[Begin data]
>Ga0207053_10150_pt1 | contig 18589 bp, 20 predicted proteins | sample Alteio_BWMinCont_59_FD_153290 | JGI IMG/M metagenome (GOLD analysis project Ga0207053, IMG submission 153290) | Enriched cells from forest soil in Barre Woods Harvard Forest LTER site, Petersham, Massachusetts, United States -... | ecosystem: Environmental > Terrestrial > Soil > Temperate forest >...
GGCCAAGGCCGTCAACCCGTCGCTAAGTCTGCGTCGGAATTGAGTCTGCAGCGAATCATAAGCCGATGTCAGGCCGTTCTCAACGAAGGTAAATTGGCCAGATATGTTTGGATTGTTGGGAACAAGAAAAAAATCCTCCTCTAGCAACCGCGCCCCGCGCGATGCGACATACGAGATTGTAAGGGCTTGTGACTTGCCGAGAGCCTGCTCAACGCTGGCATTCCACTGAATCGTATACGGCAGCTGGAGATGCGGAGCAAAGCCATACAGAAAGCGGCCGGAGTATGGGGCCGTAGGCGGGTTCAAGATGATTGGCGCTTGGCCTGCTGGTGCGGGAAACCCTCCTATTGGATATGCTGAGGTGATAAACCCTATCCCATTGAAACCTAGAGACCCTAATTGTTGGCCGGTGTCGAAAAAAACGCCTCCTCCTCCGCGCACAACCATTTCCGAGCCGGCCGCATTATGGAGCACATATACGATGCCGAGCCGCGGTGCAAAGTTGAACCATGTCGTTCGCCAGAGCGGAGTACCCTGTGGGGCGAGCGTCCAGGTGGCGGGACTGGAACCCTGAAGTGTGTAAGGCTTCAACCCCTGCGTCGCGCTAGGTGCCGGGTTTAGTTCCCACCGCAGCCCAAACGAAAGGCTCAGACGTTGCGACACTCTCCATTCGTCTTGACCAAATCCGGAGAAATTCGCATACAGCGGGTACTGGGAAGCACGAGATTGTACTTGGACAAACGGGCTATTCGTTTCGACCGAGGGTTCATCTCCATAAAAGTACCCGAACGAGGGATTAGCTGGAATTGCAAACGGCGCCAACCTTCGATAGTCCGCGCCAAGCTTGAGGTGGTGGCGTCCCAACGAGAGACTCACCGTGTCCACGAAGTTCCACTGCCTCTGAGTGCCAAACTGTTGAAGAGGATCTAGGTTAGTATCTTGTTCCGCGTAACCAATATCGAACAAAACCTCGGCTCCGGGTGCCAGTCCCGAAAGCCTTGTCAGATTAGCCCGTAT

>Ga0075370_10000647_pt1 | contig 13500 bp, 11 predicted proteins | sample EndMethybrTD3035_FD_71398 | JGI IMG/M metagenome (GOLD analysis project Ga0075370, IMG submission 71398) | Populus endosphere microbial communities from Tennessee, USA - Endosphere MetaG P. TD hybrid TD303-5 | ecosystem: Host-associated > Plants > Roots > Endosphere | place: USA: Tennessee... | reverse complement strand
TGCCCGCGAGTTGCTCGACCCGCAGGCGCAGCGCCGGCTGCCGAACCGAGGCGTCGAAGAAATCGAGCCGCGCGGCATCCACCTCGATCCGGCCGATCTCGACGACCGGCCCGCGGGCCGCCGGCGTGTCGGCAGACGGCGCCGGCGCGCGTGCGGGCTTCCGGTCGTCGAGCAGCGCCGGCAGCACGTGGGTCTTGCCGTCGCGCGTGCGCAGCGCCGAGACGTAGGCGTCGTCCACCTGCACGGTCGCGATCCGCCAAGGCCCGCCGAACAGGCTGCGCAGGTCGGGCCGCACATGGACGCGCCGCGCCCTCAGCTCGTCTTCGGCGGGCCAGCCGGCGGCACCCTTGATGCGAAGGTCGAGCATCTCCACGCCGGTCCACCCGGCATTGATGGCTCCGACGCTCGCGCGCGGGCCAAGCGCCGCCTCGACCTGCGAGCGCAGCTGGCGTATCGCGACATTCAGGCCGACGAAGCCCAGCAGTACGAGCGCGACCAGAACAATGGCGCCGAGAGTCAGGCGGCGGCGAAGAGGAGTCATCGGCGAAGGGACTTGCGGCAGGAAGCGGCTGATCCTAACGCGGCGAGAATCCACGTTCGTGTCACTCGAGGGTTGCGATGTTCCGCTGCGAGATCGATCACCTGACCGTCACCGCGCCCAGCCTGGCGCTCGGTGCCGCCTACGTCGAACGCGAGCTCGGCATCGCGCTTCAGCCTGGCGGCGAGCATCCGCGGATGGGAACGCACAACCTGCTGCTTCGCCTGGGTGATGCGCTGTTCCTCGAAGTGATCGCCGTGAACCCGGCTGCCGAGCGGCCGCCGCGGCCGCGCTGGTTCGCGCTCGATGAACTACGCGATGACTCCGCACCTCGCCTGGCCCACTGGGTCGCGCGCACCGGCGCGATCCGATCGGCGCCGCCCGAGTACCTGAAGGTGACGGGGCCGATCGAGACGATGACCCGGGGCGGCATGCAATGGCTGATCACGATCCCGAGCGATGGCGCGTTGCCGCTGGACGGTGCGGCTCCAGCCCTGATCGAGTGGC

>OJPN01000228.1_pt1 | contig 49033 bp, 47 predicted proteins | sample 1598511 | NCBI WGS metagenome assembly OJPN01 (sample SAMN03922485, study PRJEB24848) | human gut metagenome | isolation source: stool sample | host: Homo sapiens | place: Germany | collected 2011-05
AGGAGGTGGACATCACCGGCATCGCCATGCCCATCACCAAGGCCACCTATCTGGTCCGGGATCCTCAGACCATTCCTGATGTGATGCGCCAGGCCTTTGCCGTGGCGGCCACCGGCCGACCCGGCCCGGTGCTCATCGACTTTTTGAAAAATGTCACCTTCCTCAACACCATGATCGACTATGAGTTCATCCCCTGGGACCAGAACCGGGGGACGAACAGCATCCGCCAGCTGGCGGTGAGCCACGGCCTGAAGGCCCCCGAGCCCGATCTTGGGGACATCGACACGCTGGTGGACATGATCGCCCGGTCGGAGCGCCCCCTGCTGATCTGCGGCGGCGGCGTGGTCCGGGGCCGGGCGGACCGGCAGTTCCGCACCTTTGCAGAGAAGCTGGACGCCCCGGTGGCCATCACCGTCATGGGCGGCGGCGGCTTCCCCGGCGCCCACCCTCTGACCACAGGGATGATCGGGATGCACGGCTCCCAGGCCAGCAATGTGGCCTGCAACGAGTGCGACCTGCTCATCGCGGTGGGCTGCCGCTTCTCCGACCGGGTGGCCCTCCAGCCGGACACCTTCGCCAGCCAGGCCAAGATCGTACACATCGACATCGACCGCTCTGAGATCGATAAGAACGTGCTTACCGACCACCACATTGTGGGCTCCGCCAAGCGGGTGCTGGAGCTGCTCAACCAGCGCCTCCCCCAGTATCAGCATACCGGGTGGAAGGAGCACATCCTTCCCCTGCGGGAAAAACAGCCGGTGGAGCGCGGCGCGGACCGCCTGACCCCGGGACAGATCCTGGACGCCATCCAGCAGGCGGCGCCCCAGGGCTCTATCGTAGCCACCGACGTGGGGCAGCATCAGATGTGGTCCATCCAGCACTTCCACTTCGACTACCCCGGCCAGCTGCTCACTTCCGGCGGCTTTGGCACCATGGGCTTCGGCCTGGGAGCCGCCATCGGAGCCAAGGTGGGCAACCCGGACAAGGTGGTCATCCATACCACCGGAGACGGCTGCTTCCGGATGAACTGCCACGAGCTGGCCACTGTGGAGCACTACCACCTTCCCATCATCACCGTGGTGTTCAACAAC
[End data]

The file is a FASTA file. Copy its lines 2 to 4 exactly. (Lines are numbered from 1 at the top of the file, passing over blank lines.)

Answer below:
GGCCAAGGCCGTCAACCCGTCGCTAAGTCTGCGTCGGAATTGAGTCTGCAGCGAATCATAAGCCGATGTCAGGCCGTTCTCAACGAAGGTAAATTGGCCAGATATGTTTGGATTGTTGGGAACAAGAAAAAAATCCTCCTCTAGCAACCGCGCCCCGCGCGATGCGACATACGAGATTGTAAGGGCTTGTGACTTGCCGAGAGCCTGCTCAACGCTGGCATTCCACTGAATCGTATACGGCAGCTGGAGATGCGGAGCAAAGCCATACAGAAAGCGGCCGGAGTATGGGGCCGTAGGCGGGTTCAAGATGATTGGCGCTTGGCCTGCTGGTGCGGGAAACCCTCCTATTGGATATGCTGAGGTGATAAACCCTATCCCATTGAAACCTAGAGACCCTAATTGTTGGCCGGTGTCGAAAAAAACGCCTCCTCCTCCGCGCACAACCATTTCCGAGCCGGCCGCATTATGGAGCACATATACGATGCCGAGCCGCGGTGCAAAGTTGAACCATGTCGTTCGCCAGAGCGGAGTACCCTGTGGGGCGAGCGTCCAGGTGGCGGGACTGGAACCCTGAAGTGTGTAAGGCTTCAACCCCTGCGTCGCGCTAGGTGCCGGGTTTAGTTCCCACCGCAGCCCAAACGAAAGGCTCAGACGTTGCGACACTCTCCATTCGTCTTGACCAAATCCGGAGAAATTCGCATACAGCGGGTACTGGGAAGCACGAGATTGTACTTGGACAAACGGGCTATTCGTTTCGACCGAGGGTTCATCTCCATAAAAGTACCCGAACGAGGGATTAGCTGGAATTGCAAACGGCGCCAACCTTCGATAGTCCGCGCCAAGCTTGAGGTGGTGGCGTCCCAACGAGAGACTCACCGTGTCCACGAAGTTCCACTGCCTCTGAGTGCCAAACTGTTGAAGAGGATCTAGGTTAGTATCTTGTTCCGCGTAACCAATATCGAACAAAACCTCGGCTCCGGGTGCCAGTCCCGAAAGCCTTGTCAGATTAGCCCGTAT

>Ga0075370_10000647_pt1 | contig 13500 bp, 11 predicted proteins | sample EndMethybrTD3035_FD_71398 | JGI IMG/M metagenome (GOLD analysis project Ga0075370, IMG submission 71398) | Populus endosphere microbial communities from Tennessee, USA - Endosphere MetaG P. TD hybrid TD303-5 | ecosystem: Host-associated > Plants > Roots > Endosphere | place: USA: Tennessee... | reverse complement strand
TGCCCGCGAGTTGCTCGACCCGCAGGCGCAGCGCCGGCTGCCGAACCGAGGCGTCGAAGAAATCGAGCCGCGCGGCATCCACCTCGATCCGGCCGATCTCGACGACCGGCCCGCGGGCCGCCGGCGTGTCGGCAGACGGCGCCGGCGCGCGTGCGGGCTTCCGGTCGTCGAGCAGCGCCGGCAGCACGTGGGTCTTGCCGTCGCGCGTGCGCAGCGCCGAGACGTAGGCGTCGTCCACCTGCACGGTCGCGATCCGCCAAGGCCCGCCGAACAGGCTGCGCAGGTCGGGCCGCACATGGACGCGCCGCGCCCTCAGCTCGTCTTCGGCGGGCCAGCCGGCGGCACCCTTGATGCGAAGGTCGAGCATCTCCACGCCGGTCCACCCGGCATTGATGGCTCCGACGCTCGCGCGCGGGCCAAGCGCCGCCTCGACCTGCGAGCGCAGCTGGCGTATCGCGACATTCAGGCCGACGAAGCCCAGCAGTACGAGCGCGACCAGAACAATGGCGCCGAGAGTCAGGCGGCGGCGAAGAGGAGTCATCGGCGAAGGGACTTGCGGCAGGAAGCGGCTGATCCTAACGCGGCGAGAATCCACGTTCGTGTCACTCGAGGGTTGCGATGTTCCGCTGCGAGATCGATCACCTGACCGTCACCGCGCCCAGCCTGGCGCTCGGTGCCGCCTACGTCGAACGCGAGCTCGGCATCGCGCTTCAGCCTGGCGGCGAGCATCCGCGGATGGGAACGCACAACCTGCTGCTTCGCCTGGGTGATGCGCTGTTCCTCGAAGTGATCGCCGTGAACCCGGCTGCCGAGCGGCCGCCGCGGCCGCGCTGGTTCGCGCTCGATGAACTACGCGATGACTCCGCACCTCGCCTGGCCCACTGGGTCGCGCGCACCGGCGCGATCCGATCGGCGCCGCCCGAGTACCTGAAGGTGACGGGGCCGATCGAGACGATGACCCGGGGCGGCATGCAATGGCTGATCACGATCCCGAGCGATGGCGCGTTGCCGCTGGACGGTGCGGCTCCAGCCCTGATCGAGTGGC